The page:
...I've been trained to make beats that would make a billy goat puke.


Mobile Apps - Neat, but Appropriate?

As I peruse through hundreds of articles in my RSS feed aggregator (good job not checking for a month, Will), the gadget blogs keep catching my eye with posts like "Now anyone can be T-Pain" or "New synthesizer app for iPhone." I always think "Hey awesome" and then dismiss it, because like anyone who spends there money wisely (I'm not saying I'm one of them, but we share certain traits) I do not own an iPhone.
Then I read an article about 8bitone, a new iPhone app that lets you synthesize and sequence 8bit sounds. Of course, all the articles I've read about it share similar cheezeball titles like "8Bitone lets you mix it like Mario!" and these generally irk me. I'm not saying that there's any lack of novelty to chiptune, it's extremely nostalgic and uplifting for me, but to see it popularized in such trivial ways leaves a stale taste in my mouth. Awesome, now millions of hipsters will be making crappy 8bit tracks and remixes of lame acoustic punk songs about riding tallbikes. You know, when I think about scene music, I don't think about tight pants, flannel and vintage tees, I think about DEMOSCENE.
Don't get me wrong, I applaud the author of the app, and if I had an iPhone, I'd most likely grab it, but if I wanted to make a 4 channel chiptune on the go, I wouldn't pick up my phone, but one of several gameboys I have lying around.
These mobile apps are real neat-o, and it's cool to see people making them, I even have a few on my android phone, but at the end of the day they all seem to be just plain obsolete by software that has been around for ages.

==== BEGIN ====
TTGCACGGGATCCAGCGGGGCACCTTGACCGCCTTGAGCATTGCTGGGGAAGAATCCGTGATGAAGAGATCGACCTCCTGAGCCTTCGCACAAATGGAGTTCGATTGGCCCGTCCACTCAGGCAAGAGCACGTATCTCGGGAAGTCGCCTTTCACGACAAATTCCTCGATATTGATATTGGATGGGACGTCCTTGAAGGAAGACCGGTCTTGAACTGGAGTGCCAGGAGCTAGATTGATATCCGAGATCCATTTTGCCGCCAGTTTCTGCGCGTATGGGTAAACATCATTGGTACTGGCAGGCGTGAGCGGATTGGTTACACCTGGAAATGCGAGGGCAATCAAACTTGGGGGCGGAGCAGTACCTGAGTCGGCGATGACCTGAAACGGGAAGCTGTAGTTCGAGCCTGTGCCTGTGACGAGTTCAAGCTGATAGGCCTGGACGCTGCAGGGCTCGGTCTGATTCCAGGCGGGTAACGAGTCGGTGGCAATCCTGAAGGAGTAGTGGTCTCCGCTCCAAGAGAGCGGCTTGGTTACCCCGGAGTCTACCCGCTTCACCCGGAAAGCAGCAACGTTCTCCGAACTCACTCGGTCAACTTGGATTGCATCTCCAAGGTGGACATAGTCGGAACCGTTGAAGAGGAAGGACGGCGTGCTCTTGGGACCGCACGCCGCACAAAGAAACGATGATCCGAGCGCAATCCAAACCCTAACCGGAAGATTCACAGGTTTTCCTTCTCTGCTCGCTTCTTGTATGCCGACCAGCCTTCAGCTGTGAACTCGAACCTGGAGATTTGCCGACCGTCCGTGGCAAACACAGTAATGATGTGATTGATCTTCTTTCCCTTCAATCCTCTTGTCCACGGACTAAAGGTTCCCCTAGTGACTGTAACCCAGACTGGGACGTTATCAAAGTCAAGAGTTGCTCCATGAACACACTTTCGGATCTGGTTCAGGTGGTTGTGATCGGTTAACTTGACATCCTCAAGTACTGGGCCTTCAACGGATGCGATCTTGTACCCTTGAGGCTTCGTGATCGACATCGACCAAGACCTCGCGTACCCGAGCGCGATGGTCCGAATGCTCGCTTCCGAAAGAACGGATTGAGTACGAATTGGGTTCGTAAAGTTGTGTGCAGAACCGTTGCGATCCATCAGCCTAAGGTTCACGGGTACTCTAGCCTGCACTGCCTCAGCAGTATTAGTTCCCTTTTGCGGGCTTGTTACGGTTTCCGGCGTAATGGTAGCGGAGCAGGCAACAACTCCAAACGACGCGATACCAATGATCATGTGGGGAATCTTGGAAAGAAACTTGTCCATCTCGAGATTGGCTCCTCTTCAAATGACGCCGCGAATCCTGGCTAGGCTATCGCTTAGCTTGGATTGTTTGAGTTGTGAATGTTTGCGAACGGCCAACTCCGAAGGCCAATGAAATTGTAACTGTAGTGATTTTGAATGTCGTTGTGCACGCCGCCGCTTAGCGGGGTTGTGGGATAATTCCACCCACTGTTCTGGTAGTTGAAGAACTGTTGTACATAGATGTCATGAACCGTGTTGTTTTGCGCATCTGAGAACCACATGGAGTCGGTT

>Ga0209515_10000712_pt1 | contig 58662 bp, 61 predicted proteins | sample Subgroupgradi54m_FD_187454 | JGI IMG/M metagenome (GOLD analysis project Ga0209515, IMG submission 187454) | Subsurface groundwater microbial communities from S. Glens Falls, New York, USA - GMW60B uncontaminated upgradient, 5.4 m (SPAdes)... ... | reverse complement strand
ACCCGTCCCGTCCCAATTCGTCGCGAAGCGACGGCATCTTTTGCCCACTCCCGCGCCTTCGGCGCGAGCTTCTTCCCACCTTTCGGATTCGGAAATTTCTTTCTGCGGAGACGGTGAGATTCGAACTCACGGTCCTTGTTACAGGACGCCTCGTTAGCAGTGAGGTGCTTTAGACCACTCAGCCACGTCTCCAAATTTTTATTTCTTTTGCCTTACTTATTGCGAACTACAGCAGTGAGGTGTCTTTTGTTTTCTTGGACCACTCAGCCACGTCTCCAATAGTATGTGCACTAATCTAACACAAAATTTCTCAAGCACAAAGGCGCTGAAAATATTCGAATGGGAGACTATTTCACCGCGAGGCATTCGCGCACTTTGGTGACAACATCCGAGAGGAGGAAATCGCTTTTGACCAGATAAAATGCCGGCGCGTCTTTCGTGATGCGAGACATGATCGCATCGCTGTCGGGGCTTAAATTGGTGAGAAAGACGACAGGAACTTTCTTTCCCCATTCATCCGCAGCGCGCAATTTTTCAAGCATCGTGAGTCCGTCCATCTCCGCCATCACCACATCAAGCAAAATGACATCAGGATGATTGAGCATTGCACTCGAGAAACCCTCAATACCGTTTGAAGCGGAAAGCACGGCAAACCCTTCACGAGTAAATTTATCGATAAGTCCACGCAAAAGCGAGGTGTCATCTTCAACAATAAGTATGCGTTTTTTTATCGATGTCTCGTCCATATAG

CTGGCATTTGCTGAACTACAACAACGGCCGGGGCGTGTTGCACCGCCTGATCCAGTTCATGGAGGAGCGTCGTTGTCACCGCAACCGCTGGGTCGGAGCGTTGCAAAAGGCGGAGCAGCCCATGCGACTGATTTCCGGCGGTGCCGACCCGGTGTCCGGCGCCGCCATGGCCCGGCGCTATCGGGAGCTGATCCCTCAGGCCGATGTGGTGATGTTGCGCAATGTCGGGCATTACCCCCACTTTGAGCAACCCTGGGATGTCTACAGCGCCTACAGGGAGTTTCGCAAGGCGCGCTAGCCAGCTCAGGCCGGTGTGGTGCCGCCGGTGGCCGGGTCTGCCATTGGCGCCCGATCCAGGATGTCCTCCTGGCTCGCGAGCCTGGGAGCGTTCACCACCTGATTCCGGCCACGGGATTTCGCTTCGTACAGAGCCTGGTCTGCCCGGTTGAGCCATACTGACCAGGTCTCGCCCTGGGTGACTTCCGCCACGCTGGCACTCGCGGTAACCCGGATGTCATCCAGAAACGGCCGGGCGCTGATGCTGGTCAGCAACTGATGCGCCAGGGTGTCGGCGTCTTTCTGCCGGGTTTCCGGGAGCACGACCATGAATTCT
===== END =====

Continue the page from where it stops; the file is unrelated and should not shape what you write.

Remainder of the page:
Sorry about the rant, but mobile technology has a lot to offer, and it's sad to go into the android app market and see dozens of crappy Jeff Dunham soundboards on the list of popular apps. If developers follow trends, maybe 200 years from now we'll be living on the same dirty planet paying $5 for a virtual Cartman farting soundboard and an updated T-Pain app...WEEEEE


  1. "...if I wanted to make a 4 channel chiptune on the go, I wouldn't pick up my phone, but one of several gameboys I have lying around."

    True, but it would be pretty great to have LSDJ or Nanoloop on a modern device. Chippers have to jump through a lot of hoops to get song data off their device. It's kind of scary to spend hours and hours on tunes that are locked in a walled garden. I love hardcore GB apps, but I wish they facilitated easy transfer of songs and patches.

  2. I can sympathize with you there, but I also feel like all of the limitations and pitfalls are part of the charm of such apps. I mean, I played with Gameboy samplesets for a LONG time. This let me use all the tricks that sequencers like Fruity Loops had at my disposal. My 8bit tracks were incredibly void of inventiveness. Then I moved on to the Project5 gameboy tracker for PC, which brought some well needed fresh air into my tracks. However, it wasn't until I got an actual LSDJ cart that my tracks were really fun to make and neat to listen to. I have to remind myself sometimes that some of my favorite chiptune musicians didn't have even the luxuries that I have in a limited tracker interface. I guess my point is that when it comes to chiptunes, some of the best tracks are made by utilizing restrictive environments with ingenuity rather than making music in your comfort zone.
    As far as exporting song data, there's always RAW audio! :)